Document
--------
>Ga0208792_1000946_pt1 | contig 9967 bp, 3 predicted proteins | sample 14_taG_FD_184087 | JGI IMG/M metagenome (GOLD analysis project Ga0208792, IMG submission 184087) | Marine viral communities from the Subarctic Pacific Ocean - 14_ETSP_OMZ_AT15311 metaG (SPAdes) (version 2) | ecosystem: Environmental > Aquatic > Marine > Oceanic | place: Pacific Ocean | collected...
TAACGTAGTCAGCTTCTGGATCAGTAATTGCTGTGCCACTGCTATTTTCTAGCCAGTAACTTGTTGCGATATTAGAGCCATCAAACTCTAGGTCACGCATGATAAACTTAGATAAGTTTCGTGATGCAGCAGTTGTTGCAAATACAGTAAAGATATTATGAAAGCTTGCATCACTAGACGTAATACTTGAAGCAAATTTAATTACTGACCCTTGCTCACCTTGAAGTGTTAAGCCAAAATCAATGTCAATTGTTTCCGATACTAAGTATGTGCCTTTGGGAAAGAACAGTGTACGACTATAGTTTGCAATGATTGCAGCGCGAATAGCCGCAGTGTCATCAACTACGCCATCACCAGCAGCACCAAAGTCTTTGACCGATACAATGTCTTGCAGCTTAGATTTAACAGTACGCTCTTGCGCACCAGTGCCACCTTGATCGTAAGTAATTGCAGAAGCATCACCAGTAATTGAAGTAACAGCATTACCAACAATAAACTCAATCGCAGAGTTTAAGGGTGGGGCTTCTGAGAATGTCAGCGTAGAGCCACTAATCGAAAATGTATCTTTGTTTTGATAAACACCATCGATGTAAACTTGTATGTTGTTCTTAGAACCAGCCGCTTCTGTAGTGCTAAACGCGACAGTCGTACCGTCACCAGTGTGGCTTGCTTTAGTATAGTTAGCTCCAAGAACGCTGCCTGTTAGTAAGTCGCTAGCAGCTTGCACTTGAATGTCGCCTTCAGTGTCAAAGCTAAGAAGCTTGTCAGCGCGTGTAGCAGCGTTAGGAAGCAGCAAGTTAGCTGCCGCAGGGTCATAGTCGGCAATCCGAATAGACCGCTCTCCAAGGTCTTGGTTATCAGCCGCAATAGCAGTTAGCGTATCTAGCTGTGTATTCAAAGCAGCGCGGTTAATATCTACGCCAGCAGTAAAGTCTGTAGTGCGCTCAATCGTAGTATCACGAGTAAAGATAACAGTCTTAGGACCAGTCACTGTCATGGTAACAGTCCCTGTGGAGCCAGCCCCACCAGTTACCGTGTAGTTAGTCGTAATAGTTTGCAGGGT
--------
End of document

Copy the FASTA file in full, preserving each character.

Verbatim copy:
>Ga0208792_1000946_pt1 | contig 9967 bp, 3 predicted proteins | sample 14_taG_FD_184087 | JGI IMG/M metagenome (GOLD analysis project Ga0208792, IMG submission 184087) | Marine viral communities from the Subarctic Pacific Ocean - 14_ETSP_OMZ_AT15311 metaG (SPAdes) (version 2) | ecosystem: Environmental > Aquatic > Marine > Oceanic | place: Pacific Ocean | collected...
TAACGTAGTCAGCTTCTGGATCAGTAATTGCTGTGCCACTGCTATTTTCTAGCCAGTAACTTGTTGCGATATTAGAGCCATCAAACTCTAGGTCACGCATGATAAACTTAGATAAGTTTCGTGATGCAGCAGTTGTTGCAAATACAGTAAAGATATTATGAAAGCTTGCATCACTAGACGTAATACTTGAAGCAAATTTAATTACTGACCCTTGCTCACCTTGAAGTGTTAAGCCAAAATCAATGTCAATTGTTTCCGATACTAAGTATGTGCCTTTGGGAAAGAACAGTGTACGACTATAGTTTGCAATGATTGCAGCGCGAATAGCCGCAGTGTCATCAACTACGCCATCACCAGCAGCACCAAAGTCTTTGACCGATACAATGTCTTGCAGCTTAGATTTAACAGTACGCTCTTGCGCACCAGTGCCACCTTGATCGTAAGTAATTGCAGAAGCATCACCAGTAATTGAAGTAACAGCATTACCAACAATAAACTCAATCGCAGAGTTTAAGGGTGGGGCTTCTGAGAATGTCAGCGTAGAGCCACTAATCGAAAATGTATCTTTGTTTTGATAAACACCATCGATGTAAACTTGTATGTTGTTCTTAGAACCAGCCGCTTCTGTAGTGCTAAACGCGACAGTCGTACCGTCACCAGTGTGGCTTGCTTTAGTATAGTTAGCTCCAAGAACGCTGCCTGTTAGTAAGTCGCTAGCAGCTTGCACTTGAATGTCGCCTTCAGTGTCAAAGCTAAGAAGCTTGTCAGCGCGTGTAGCAGCGTTAGGAAGCAGCAAGTTAGCTGCCGCAGGGTCATAGTCGGCAATCCGAATAGACCGCTCTCCAAGGTCTTGGTTATCAGCCGCAATAGCAGTTAGCGTATCTAGCTGTGTATTCAAAGCAGCGCGGTTAATATCTACGCCAGCAGTAAAGTCTGTAGTGCGCTCAATCGTAGTATCACGAGTAAAGATAACAGTCTTAGGACCAGTCACTGTCATGGTAACAGTCCCTGTGGAGCCAGCCCCACCAGTTACCGTGTAGTTAGTCGTAATAGTTTGCAGGGT